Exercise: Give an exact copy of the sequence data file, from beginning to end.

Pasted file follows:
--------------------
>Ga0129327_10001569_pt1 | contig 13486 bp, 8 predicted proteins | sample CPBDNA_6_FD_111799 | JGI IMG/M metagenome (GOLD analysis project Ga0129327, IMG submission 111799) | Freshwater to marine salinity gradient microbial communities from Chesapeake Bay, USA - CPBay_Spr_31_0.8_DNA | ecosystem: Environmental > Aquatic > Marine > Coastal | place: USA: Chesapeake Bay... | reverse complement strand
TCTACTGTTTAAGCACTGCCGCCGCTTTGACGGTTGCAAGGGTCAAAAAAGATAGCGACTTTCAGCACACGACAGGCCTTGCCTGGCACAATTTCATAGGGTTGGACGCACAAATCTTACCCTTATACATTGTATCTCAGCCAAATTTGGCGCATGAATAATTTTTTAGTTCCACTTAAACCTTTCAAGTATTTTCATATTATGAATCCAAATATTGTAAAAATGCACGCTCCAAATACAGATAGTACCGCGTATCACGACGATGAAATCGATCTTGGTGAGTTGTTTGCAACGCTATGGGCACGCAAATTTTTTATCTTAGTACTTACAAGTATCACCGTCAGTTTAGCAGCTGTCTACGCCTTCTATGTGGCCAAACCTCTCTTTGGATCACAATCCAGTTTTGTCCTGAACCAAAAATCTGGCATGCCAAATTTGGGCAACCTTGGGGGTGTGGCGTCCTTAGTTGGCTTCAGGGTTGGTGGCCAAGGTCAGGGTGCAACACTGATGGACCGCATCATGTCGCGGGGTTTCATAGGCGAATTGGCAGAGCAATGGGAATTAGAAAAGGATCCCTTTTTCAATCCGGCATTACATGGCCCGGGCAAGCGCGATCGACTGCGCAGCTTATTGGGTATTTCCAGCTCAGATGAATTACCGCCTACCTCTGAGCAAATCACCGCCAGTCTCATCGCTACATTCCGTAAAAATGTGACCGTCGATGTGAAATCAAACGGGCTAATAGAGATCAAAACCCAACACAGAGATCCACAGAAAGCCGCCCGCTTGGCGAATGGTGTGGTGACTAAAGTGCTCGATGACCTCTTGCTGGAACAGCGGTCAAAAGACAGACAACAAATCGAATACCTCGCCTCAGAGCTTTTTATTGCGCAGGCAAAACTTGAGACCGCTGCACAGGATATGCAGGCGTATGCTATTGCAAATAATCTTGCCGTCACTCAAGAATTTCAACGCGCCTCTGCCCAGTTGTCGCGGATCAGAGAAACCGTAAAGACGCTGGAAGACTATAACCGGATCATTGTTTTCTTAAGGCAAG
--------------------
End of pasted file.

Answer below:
>Ga0129327_10001569_pt1 | contig 13486 bp, 8 predicted proteins | sample CPBDNA_6_FD_111799 | JGI IMG/M metagenome (GOLD analysis project Ga0129327, IMG submission 111799) | Freshwater to marine salinity gradient microbial communities from Chesapeake Bay, USA - CPBay_Spr_31_0.8_DNA | ecosystem: Environmental > Aquatic > Marine > Coastal | place: USA: Chesapeake Bay... | reverse complement strand
TCTACTGTTTAAGCACTGCCGCCGCTTTGACGGTTGCAAGGGTCAAAAAAGATAGCGACTTTCAGCACACGACAGGCCTTGCCTGGCACAATTTCATAGGGTTGGACGCACAAATCTTACCCTTATACATTGTATCTCAGCCAAATTTGGCGCATGAATAATTTTTTAGTTCCACTTAAACCTTTCAAGTATTTTCATATTATGAATCCAAATATTGTAAAAATGCACGCTCCAAATACAGATAGTACCGCGTATCACGACGATGAAATCGATCTTGGTGAGTTGTTTGCAACGCTATGGGCACGCAAATTTTTTATCTTAGTACTTACAAGTATCACCGTCAGTTTAGCAGCTGTCTACGCCTTCTATGTGGCCAAACCTCTCTTTGGATCACAATCCAGTTTTGTCCTGAACCAAAAATCTGGCATGCCAAATTTGGGCAACCTTGGGGGTGTGGCGTCCTTAGTTGGCTTCAGGGTTGGTGGCCAAGGTCAGGGTGCAACACTGATGGACCGCATCATGTCGCGGGGTTTCATAGGCGAATTGGCAGAGCAATGGGAATTAGAAAAGGATCCCTTTTTCAATCCGGCATTACATGGCCCGGGCAAGCGCGATCGACTGCGCAGCTTATTGGGTATTTCCAGCTCAGATGAATTACCGCCTACCTCTGAGCAAATCACCGCCAGTCTCATCGCTACATTCCGTAAAAATGTGACCGTCGATGTGAAATCAAACGGGCTAATAGAGATCAAAACCCAACACAGAGATCCACAGAAAGCCGCCCGCTTGGCGAATGGTGTGGTGACTAAAGTGCTCGATGACCTCTTGCTGGAACAGCGGTCAAAAGACAGACAACAAATCGAATACCTCGCCTCAGAGCTTTTTATTGCGCAGGCAAAACTTGAGACCGCTGCACAGGATATGCAGGCGTATGCTATTGCAAATAATCTTGCCGTCACTCAAGAATTTCAACGCGCCTCTGCCCAGTTGTCGCGGATCAGAGAAACCGTAAAGACGCTGGAAGACTATAACCGGATCATTGTTTTCTTAAGGCAAG